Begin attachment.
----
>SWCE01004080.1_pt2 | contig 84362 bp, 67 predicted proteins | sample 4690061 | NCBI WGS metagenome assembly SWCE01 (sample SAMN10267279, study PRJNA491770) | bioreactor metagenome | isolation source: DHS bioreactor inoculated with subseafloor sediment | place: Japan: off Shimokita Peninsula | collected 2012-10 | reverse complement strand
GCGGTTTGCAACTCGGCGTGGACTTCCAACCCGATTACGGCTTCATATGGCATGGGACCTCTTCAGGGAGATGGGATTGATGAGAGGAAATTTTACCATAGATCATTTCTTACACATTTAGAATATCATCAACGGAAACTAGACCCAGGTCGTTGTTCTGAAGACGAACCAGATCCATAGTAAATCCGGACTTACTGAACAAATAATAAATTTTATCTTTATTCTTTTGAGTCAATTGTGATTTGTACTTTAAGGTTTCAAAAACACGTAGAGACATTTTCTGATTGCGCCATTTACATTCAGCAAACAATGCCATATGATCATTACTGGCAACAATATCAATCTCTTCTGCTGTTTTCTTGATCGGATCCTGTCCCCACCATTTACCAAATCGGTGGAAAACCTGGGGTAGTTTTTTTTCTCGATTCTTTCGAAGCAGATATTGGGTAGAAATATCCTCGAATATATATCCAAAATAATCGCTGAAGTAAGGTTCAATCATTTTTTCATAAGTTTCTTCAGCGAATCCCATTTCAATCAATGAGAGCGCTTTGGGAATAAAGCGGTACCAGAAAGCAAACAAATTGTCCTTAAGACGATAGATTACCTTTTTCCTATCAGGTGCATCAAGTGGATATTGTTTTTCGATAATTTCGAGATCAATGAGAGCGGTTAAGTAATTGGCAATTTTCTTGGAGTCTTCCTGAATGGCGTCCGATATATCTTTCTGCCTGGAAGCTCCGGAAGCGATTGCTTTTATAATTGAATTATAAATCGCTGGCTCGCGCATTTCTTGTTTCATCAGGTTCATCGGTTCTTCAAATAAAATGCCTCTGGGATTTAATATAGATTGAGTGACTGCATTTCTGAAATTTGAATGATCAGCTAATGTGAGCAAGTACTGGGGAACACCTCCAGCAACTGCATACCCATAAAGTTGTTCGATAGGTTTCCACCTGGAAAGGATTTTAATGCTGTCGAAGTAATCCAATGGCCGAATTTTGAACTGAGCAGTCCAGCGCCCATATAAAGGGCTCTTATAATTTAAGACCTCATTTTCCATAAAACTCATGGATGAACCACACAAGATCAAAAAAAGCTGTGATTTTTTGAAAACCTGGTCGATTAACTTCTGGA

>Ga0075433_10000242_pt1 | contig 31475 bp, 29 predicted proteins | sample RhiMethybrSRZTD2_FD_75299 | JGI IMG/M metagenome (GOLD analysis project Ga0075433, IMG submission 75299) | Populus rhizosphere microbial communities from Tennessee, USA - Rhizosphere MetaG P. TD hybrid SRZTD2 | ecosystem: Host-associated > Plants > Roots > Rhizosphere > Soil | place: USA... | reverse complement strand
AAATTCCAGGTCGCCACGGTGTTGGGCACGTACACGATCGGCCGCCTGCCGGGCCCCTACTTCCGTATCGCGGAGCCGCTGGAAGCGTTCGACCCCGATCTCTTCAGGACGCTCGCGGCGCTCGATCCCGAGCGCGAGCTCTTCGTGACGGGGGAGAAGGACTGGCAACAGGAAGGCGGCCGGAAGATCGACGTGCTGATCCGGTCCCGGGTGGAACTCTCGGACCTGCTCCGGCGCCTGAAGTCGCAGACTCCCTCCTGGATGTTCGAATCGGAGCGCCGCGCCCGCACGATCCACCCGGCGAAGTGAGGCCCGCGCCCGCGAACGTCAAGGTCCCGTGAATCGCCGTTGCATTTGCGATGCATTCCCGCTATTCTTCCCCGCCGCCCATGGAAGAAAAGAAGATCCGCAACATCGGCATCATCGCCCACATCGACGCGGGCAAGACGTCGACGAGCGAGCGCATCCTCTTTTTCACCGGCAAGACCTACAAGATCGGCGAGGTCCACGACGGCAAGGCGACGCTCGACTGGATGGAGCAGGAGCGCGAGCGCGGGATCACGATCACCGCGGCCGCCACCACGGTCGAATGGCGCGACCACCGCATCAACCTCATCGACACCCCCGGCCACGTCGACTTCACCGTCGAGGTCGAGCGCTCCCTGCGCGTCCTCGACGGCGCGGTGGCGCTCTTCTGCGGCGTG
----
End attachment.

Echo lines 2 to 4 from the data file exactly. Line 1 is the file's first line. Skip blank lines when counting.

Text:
GCGGTTTGCAACTCGGCGTGGACTTCCAACCCGATTACGGCTTCATATGGCATGGGACCTCTTCAGGGAGATGGGATTGATGAGAGGAAATTTTACCATAGATCATTTCTTACACATTTAGAATATCATCAACGGAAACTAGACCCAGGTCGTTGTTCTGAAGACGAACCAGATCCATAGTAAATCCGGACTTACTGAACAAATAATAAATTTTATCTTTATTCTTTTGAGTCAATTGTGATTTGTACTTTAAGGTTTCAAAAACACGTAGAGACATTTTCTGATTGCGCCATTTACATTCAGCAAACAATGCCATATGATCATTACTGGCAACAATATCAATCTCTTCTGCTGTTTTCTTGATCGGATCCTGTCCCCACCATTTACCAAATCGGTGGAAAACCTGGGGTAGTTTTTTTTCTCGATTCTTTCGAAGCAGATATTGGGTAGAAATATCCTCGAATATATATCCAAAATAATCGCTGAAGTAAGGTTCAATCATTTTTTCATAAGTTTCTTCAGCGAATCCCATTTCAATCAATGAGAGCGCTTTGGGAATAAAGCGGTACCAGAAAGCAAACAAATTGTCCTTAAGACGATAGATTACCTTTTTCCTATCAGGTGCATCAAGTGGATATTGTTTTTCGATAATTTCGAGATCAATGAGAGCGGTTAAGTAATTGGCAATTTTCTTGGAGTCTTCCTGAATGGCGTCCGATATATCTTTCTGCCTGGAAGCTCCGGAAGCGATTGCTTTTATAATTGAATTATAAATCGCTGGCTCGCGCATTTCTTGTTTCATCAGGTTCATCGGTTCTTCAAATAAAATGCCTCTGGGATTTAATATAGATTGAGTGACTGCATTTCTGAAATTTGAATGATCAGCTAATGTGAGCAAGTACTGGGGAACACCTCCAGCAACTGCATACCCATAAAGTTGTTCGATAGGTTTCCACCTGGAAAGGATTTTAATGCTGTCGAAGTAATCCAATGGCCGAATTTTGAACTGAGCAGTCCAGCGCCCATATAAAGGGCTCTTATAATTTAAGACCTCATTTTCCATAAAACTCATGGATGAACCACACAAGATCAAAAAAAGCTGTGATTTTTTGAAAACCTGGTCGATTAACTTCTGGA

>Ga0075433_10000242_pt1 | contig 31475 bp, 29 predicted proteins | sample RhiMethybrSRZTD2_FD_75299 | JGI IMG/M metagenome (GOLD analysis project Ga0075433, IMG submission 75299) | Populus rhizosphere microbial communities from Tennessee, USA - Rhizosphere MetaG P. TD hybrid SRZTD2 | ecosystem: Host-associated > Plants > Roots > Rhizosphere > Soil | place: USA... | reverse complement strand
AAATTCCAGGTCGCCACGGTGTTGGGCACGTACACGATCGGCCGCCTGCCGGGCCCCTACTTCCGTATCGCGGAGCCGCTGGAAGCGTTCGACCCCGATCTCTTCAGGACGCTCGCGGCGCTCGATCCCGAGCGCGAGCTCTTCGTGACGGGGGAGAAGGACTGGCAACAGGAAGGCGGCCGGAAGATCGACGTGCTGATCCGGTCCCGGGTGGAACTCTCGGACCTGCTCCGGCGCCTGAAGTCGCAGACTCCCTCCTGGATGTTCGAATCGGAGCGCCGCGCCCGCACGATCCACCCGGCGAAGTGAGGCCCGCGCCCGCGAACGTCAAGGTCCCGTGAATCGCCGTTGCATTTGCGATGCATTCCCGCTATTCTTCCCCGCCGCCCATGGAAGAAAAGAAGATCCGCAACATCGGCATCATCGCCCACATCGACGCGGGCAAGACGTCGACGAGCGAGCGCATCCTCTTTTTCACCGGCAAGACCTACAAGATCGGCGAGGTCCACGACGGCAAGGCGACGCTCGACTGGATGGAGCAGGAGCGCGAGCGCGGGATCACGATCACCGCGGCCGCCACCACGGTCGAATGGCGCGACCACCGCATCAACCTCATCGACACCCCCGGCCACGTCGACTTCACCGTCGAGGTCGAGCGCTCCCTGCGCGTCCTCGACGGCGCGGTGGCGCTCTTCTGCGGCGTG